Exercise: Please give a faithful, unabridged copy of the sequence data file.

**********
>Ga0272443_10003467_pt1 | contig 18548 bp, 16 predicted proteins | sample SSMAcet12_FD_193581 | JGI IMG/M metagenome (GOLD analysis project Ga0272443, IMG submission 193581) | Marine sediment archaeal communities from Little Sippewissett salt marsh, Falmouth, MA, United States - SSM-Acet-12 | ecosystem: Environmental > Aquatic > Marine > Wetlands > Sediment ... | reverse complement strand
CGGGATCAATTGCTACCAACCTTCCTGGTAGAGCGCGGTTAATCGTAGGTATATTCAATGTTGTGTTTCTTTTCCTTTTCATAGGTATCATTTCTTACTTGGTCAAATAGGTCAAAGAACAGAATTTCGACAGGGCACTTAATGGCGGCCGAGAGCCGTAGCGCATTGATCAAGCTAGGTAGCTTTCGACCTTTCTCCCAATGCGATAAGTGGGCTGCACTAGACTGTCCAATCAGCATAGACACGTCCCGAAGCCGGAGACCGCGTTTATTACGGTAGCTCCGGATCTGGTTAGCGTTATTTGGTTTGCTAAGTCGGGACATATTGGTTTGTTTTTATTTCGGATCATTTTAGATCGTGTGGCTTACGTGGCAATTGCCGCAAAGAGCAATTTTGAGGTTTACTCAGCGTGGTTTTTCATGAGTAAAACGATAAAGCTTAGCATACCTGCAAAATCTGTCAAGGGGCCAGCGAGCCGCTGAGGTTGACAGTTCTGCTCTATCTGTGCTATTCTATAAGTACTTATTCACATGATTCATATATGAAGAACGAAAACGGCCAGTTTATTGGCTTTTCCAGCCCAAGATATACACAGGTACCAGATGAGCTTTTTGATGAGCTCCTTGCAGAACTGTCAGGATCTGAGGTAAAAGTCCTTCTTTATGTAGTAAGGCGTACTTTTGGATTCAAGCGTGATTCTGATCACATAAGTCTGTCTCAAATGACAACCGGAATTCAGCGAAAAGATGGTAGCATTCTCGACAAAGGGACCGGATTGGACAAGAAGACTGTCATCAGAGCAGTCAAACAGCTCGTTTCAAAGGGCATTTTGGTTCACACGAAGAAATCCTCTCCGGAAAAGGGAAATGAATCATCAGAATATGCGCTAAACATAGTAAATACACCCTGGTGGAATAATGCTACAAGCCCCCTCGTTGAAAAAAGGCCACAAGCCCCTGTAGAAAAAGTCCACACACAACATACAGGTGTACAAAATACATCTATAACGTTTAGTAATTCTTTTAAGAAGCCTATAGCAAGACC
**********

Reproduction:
>Ga0272443_10003467_pt1 | contig 18548 bp, 16 predicted proteins | sample SSMAcet12_FD_193581 | JGI IMG/M metagenome (GOLD analysis project Ga0272443, IMG submission 193581) | Marine sediment archaeal communities from Little Sippewissett salt marsh, Falmouth, MA, United States - SSM-Acet-12 | ecosystem: Environmental > Aquatic > Marine > Wetlands > Sediment ... | reverse complement strand
CGGGATCAATTGCTACCAACCTTCCTGGTAGAGCGCGGTTAATCGTAGGTATATTCAATGTTGTGTTTCTTTTCCTTTTCATAGGTATCATTTCTTACTTGGTCAAATAGGTCAAAGAACAGAATTTCGACAGGGCACTTAATGGCGGCCGAGAGCCGTAGCGCATTGATCAAGCTAGGTAGCTTTCGACCTTTCTCCCAATGCGATAAGTGGGCTGCACTAGACTGTCCAATCAGCATAGACACGTCCCGAAGCCGGAGACCGCGTTTATTACGGTAGCTCCGGATCTGGTTAGCGTTATTTGGTTTGCTAAGTCGGGACATATTGGTTTGTTTTTATTTCGGATCATTTTAGATCGTGTGGCTTACGTGGCAATTGCCGCAAAGAGCAATTTTGAGGTTTACTCAGCGTGGTTTTTCATGAGTAAAACGATAAAGCTTAGCATACCTGCAAAATCTGTCAAGGGGCCAGCGAGCCGCTGAGGTTGACAGTTCTGCTCTATCTGTGCTATTCTATAAGTACTTATTCACATGATTCATATATGAAGAACGAAAACGGCCAGTTTATTGGCTTTTCCAGCCCAAGATATACACAGGTACCAGATGAGCTTTTTGATGAGCTCCTTGCAGAACTGTCAGGATCTGAGGTAAAAGTCCTTCTTTATGTAGTAAGGCGTACTTTTGGATTCAAGCGTGATTCTGATCACATAAGTCTGTCTCAAATGACAACCGGAATTCAGCGAAAAGATGGTAGCATTCTCGACAAAGGGACCGGATTGGACAAGAAGACTGTCATCAGAGCAGTCAAACAGCTCGTTTCAAAGGGCATTTTGGTTCACACGAAGAAATCCTCTCCGGAAAAGGGAAATGAATCATCAGAATATGCGCTAAACATAGTAAATACACCCTGGTGGAATAATGCTACAAGCCCCCTCGTTGAAAAAAGGCCACAAGCCCCTGTAGAAAAAGTCCACACACAACATACAGGTGTACAAAATACATCTATAACGTTTAGTAATTCTTTTAAGAAGCCTATAGCAAGACC